Those problem third-party sellers have infiltrated almost every category of Amazon sales.  They brazenly take on major, high-end brands.  In fact, according to Reuters, by as early as 2012, Amazon was receiving unauthorized seller protests from brands such as:  Adidas (Sportswear); Wüstof (German knife maker); Swiss Gourmet (Cookware); Ralph Lauren / Hugo Boss / Guess (Clothing); and LG (Electronics).  Since that time, the unauthorized sales racket has continued to grow and spread throughout product categories like wildfire.

No Distribution Model Safe from Unauthorized Sellers

As quickly as they have spread throughout product categories, unauthorized sellers have permeated all the traditional distribution channels.  Everywhere they go, these rogues impact sales, harm relationships and make it harder for manufacturers and authorized sellers to do business.  Consider the effects on these different sales channels:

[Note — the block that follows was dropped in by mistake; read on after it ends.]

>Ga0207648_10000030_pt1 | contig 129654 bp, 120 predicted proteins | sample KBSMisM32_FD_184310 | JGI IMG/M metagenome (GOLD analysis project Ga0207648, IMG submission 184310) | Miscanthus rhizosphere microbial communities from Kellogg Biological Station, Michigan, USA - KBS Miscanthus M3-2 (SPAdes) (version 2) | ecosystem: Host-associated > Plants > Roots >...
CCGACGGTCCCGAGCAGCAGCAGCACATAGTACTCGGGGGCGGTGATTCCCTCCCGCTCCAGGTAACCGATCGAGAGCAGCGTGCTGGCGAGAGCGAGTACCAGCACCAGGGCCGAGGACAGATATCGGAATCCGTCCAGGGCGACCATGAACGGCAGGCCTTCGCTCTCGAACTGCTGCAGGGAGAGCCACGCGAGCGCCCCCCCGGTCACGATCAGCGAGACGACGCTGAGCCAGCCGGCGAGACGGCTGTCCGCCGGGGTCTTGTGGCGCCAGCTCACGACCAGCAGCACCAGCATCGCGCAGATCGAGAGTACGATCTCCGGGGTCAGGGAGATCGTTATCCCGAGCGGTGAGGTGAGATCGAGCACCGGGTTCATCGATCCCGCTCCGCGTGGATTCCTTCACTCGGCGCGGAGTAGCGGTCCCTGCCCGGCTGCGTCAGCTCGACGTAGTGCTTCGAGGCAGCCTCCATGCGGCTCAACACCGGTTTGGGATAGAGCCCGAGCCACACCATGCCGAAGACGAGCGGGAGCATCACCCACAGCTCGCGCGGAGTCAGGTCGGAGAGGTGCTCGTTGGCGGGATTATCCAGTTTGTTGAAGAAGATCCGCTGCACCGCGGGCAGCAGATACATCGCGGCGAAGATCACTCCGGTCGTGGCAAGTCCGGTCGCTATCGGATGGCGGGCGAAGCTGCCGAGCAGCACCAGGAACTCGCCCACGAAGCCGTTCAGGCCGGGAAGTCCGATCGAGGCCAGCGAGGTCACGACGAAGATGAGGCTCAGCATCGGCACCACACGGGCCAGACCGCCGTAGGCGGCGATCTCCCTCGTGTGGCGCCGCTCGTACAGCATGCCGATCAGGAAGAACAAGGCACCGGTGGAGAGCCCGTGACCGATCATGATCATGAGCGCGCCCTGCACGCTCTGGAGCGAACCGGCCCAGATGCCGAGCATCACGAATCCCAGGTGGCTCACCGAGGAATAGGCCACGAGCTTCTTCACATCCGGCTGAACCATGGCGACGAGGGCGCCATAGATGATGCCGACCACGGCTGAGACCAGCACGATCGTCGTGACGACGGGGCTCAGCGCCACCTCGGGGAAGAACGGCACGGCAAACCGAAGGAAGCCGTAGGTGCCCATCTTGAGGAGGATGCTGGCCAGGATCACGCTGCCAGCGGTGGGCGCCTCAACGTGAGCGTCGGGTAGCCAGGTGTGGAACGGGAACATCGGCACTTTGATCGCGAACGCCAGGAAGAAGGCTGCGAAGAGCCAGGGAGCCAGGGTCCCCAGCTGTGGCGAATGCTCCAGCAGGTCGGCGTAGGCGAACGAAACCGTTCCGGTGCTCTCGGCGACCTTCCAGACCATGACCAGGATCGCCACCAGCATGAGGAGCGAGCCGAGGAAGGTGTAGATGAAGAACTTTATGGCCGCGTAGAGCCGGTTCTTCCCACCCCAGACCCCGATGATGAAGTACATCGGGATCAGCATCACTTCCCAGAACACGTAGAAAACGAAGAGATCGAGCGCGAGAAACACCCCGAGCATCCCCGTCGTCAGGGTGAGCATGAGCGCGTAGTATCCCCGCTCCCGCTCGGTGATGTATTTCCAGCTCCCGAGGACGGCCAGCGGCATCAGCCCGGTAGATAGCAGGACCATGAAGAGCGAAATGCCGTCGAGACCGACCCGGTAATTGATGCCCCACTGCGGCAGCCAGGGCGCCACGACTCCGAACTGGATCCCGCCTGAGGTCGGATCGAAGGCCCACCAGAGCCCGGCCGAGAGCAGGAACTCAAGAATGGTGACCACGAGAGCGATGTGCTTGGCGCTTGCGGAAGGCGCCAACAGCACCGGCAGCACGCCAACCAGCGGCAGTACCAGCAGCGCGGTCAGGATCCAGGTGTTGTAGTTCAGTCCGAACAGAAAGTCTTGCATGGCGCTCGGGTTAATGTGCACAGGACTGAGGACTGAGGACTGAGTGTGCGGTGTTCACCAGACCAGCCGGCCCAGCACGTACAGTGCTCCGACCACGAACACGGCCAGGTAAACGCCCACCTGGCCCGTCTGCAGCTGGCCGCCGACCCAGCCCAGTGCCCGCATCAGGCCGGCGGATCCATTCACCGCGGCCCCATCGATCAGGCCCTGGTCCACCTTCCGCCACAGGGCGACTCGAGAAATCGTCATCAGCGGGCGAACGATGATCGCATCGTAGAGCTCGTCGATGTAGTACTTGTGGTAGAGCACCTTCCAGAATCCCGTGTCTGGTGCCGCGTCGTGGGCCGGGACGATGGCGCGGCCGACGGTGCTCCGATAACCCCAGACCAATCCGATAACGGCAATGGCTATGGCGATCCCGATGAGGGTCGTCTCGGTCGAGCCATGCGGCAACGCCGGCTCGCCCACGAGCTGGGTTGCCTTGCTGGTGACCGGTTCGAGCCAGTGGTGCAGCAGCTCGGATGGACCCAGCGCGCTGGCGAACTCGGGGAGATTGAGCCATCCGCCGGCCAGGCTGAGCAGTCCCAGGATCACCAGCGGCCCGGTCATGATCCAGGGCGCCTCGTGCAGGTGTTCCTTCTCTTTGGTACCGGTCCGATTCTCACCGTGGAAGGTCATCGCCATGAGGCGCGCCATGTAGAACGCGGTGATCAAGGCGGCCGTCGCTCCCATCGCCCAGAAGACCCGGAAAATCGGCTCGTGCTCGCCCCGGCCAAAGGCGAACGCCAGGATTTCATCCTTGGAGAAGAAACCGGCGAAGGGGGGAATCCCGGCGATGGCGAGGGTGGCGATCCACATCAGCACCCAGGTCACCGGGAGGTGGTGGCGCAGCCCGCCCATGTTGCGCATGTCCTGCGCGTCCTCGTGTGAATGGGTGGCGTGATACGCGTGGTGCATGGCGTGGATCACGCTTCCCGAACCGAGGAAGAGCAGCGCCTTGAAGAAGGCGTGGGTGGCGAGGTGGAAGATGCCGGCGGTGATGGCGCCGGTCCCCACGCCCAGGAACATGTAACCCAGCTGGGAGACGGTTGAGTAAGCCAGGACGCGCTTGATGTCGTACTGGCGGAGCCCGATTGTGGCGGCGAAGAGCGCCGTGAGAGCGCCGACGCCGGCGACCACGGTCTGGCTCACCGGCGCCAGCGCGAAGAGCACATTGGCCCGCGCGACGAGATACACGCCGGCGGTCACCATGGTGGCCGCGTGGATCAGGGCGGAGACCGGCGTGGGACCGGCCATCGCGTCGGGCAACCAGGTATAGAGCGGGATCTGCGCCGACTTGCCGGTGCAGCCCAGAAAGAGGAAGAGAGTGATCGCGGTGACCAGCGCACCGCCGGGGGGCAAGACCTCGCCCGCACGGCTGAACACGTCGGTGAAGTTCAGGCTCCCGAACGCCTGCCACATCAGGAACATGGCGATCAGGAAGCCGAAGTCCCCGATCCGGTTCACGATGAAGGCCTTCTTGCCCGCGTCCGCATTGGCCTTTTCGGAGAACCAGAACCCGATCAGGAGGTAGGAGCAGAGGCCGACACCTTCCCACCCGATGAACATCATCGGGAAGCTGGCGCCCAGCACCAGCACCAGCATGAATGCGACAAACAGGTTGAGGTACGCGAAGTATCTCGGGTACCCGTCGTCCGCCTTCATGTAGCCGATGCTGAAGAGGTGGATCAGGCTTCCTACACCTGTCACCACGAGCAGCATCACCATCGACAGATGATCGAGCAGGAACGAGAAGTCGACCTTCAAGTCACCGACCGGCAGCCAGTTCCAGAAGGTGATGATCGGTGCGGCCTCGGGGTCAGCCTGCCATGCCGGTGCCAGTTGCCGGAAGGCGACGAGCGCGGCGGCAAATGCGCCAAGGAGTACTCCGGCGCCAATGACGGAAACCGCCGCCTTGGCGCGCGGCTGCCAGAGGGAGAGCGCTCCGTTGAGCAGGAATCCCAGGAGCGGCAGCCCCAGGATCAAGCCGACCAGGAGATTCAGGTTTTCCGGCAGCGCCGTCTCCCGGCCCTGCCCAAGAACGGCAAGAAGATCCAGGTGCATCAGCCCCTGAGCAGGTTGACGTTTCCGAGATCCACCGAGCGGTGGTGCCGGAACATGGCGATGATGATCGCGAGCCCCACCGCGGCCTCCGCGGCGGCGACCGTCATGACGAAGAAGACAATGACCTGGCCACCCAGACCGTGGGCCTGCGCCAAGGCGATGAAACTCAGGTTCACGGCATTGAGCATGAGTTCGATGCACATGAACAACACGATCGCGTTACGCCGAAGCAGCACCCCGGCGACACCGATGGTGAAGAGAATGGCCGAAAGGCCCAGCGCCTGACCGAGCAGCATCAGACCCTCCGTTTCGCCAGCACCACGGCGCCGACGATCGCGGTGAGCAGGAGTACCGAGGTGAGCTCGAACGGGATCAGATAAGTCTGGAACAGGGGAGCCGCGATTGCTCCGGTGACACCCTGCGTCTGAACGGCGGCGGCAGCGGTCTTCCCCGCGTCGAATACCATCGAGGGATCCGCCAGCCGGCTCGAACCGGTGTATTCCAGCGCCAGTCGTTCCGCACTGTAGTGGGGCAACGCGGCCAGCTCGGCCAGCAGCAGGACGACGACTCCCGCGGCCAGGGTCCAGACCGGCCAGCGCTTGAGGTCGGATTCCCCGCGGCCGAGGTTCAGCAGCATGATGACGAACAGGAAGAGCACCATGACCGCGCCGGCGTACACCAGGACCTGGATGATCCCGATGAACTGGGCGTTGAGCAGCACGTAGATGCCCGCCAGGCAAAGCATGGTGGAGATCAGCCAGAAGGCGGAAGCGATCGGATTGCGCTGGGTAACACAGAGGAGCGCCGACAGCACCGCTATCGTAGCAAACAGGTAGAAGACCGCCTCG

1. Direct Sales

In Direct Sales, companies manufacture and distribute goods directly to consumers, often through teams of authorized representatives.  Distributors such as Amway, Herbalife and Mary Kay are perfect examples in this category.  In these sales channels, authorized Distributors build networks of sells representatives to work underneath them.  When unauthorized sellers operate below MAP online, they undercut both distributors and sellers whose customers are internet-savvy enough to seek out the lowest prices.  As a result, these Direct Sellers are finding it harder and harder to retain top sales representatives.

  1. Specialty Brick & Mortar Sales